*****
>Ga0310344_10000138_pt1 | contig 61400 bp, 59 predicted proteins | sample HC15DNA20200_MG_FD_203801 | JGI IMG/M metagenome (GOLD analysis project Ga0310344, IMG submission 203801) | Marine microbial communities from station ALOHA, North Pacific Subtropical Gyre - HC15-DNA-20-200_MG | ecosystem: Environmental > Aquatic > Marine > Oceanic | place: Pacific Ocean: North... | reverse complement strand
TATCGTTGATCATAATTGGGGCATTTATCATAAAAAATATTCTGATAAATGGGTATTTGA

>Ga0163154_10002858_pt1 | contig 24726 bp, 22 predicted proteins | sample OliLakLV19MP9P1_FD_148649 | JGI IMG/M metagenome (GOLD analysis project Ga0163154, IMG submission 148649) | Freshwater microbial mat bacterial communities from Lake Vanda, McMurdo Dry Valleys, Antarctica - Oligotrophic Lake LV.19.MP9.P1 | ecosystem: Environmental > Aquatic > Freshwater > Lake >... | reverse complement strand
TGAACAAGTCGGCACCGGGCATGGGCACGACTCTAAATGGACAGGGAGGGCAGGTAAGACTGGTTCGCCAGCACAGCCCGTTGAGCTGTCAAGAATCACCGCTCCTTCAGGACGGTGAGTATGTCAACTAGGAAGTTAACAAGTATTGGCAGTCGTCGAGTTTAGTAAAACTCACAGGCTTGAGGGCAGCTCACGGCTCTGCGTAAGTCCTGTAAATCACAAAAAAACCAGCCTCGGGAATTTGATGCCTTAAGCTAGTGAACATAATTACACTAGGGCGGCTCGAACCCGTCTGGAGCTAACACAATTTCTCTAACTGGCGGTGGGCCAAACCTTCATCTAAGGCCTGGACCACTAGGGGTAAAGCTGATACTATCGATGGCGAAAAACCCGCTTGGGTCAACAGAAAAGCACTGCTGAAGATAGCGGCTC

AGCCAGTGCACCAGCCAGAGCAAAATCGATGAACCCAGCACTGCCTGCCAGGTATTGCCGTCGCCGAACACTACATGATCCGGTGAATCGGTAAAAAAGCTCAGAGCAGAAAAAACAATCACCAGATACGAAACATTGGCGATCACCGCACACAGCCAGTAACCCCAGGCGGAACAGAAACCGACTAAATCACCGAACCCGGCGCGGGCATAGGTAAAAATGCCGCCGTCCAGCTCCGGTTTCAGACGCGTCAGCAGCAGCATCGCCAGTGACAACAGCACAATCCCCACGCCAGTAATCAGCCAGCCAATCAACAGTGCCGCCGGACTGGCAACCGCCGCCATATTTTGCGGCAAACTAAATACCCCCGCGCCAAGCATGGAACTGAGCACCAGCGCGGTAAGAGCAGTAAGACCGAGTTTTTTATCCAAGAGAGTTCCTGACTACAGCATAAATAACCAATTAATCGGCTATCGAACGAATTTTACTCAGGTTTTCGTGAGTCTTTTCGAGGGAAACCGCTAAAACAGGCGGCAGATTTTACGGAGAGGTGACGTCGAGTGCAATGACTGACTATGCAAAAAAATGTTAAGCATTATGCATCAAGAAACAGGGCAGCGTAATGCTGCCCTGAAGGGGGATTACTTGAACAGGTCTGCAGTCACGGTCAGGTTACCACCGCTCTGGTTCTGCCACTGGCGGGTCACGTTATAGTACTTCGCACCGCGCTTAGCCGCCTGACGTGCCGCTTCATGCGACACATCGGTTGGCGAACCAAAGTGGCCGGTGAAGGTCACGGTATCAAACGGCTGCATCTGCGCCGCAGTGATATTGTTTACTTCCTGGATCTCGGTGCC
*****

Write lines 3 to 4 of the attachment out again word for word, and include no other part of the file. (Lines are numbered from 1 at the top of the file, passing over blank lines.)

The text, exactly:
>Ga0163154_10002858_pt1 | contig 24726 bp, 22 predicted proteins | sample OliLakLV19MP9P1_FD_148649 | JGI IMG/M metagenome (GOLD analysis project Ga0163154, IMG submission 148649) | Freshwater microbial mat bacterial communities from Lake Vanda, McMurdo Dry Valleys, Antarctica - Oligotrophic Lake LV.19.MP9.P1 | ecosystem: Environmental > Aquatic > Freshwater > Lake >... | reverse complement strand
TGAACAAGTCGGCACCGGGCATGGGCACGACTCTAAATGGACAGGGAGGGCAGGTAAGACTGGTTCGCCAGCACAGCCCGTTGAGCTGTCAAGAATCACCGCTCCTTCAGGACGGTGAGTATGTCAACTAGGAAGTTAACAAGTATTGGCAGTCGTCGAGTTTAGTAAAACTCACAGGCTTGAGGGCAGCTCACGGCTCTGCGTAAGTCCTGTAAATCACAAAAAAACCAGCCTCGGGAATTTGATGCCTTAAGCTAGTGAACATAATTACACTAGGGCGGCTCGAACCCGTCTGGAGCTAACACAATTTCTCTAACTGGCGGTGGGCCAAACCTTCATCTAAGGCCTGGACCACTAGGGGTAAAGCTGATACTATCGATGGCGAAAAACCCGCTTGGGTCAACAGAAAAGCACTGCTGAAGATAGCGGCTC